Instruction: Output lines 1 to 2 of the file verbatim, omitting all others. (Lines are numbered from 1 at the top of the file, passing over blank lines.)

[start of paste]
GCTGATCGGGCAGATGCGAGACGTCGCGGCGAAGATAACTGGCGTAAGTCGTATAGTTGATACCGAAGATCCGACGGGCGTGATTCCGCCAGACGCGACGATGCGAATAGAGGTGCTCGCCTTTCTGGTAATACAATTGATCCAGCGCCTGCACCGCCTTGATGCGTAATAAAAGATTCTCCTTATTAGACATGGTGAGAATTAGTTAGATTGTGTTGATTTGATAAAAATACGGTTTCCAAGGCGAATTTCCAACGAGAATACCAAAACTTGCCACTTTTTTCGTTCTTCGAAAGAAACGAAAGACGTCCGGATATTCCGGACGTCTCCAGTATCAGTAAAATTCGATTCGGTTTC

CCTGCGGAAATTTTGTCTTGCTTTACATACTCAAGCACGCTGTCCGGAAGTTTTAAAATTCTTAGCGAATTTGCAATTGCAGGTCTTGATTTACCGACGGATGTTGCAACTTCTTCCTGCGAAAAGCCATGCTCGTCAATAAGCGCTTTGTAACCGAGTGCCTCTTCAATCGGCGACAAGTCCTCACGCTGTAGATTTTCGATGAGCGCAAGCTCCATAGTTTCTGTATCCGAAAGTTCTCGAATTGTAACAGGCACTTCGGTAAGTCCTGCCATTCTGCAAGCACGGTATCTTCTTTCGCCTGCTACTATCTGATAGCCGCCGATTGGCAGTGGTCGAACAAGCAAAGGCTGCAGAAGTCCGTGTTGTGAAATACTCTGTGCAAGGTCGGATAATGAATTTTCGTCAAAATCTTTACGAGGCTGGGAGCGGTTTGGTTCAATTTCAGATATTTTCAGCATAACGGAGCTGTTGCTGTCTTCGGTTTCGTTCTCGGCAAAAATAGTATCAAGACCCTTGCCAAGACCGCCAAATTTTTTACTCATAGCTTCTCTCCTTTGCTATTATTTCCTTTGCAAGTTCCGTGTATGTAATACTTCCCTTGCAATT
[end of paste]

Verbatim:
GCTGATCGGGCAGATGCGAGACGTCGCGGCGAAGATAACTGGCGTAAGTCGTATAGTTGATACCGAAGATCCGACGGGCGTGATTCCGCCAGACGCGACGATGCGAATAGAGGTGCTCGCCTTTCTGGTAATACAATTGATCCAGCGCCTGCACCGCCTTGATGCGTAATAAAAGATTCTCCTTATTAGACATGGTGAGAATTAGTTAGATTGTGTTGATTTGATAAAAATACGGTTTCCAAGGCGAATTTCCAACGAGAATACCAAAACTTGCCACTTTTTTCGTTCTTCGAAAGAAACGAAAGACGTCCGGATATTCCGGACGTCTCCAGTATCAGTAAAATTCGATTCGGTTTC

CCTGCGGAAATTTTGTCTTGCTTTACATACTCAAGCACGCTGTCCGGAAGTTTTAAAATTCTTAGCGAATTTGCAATTGCAGGTCTTGATTTACCGACGGATGTTGCAACTTCTTCCTGCGAAAAGCCATGCTCGTCAATAAGCGCTTTGTAACCGAGTGCCTCTTCAATCGGCGACAAGTCCTCACGCTGTAGATTTTCGATGAGCGCAAGCTCCATAGTTTCTGTATCCGAAAGTTCTCGAATTGTAACAGGCACTTCGGTAAGTCCTGCCATTCTGCAAGCACGGTATCTTCTTTCGCCTGCTACTATCTGATAGCCGCCGATTGGCAGTGGTCGAACAAGCAAAGGCTGCAGAAGTCCGTGTTGTGAAATACTCTGTGCAAGGTCGGATAATGAATTTTCGTCAAAATCTTTACGAGGCTGGGAGCGGTTTGGTTCAATTTCAGATATTTTCAGCATAACGGAGCTGTTGCTGTCTTCGGTTTCGTTCTCGGCAAAAATAGTATCAAGACCCTTGCCAAGACCGCCAAATTTTTTACTCATAGCTTCTCTCCTTTGCTATTATTTCCTTTGCAAGTTCCGTGTATGTAATACTTCCCTTGCAATT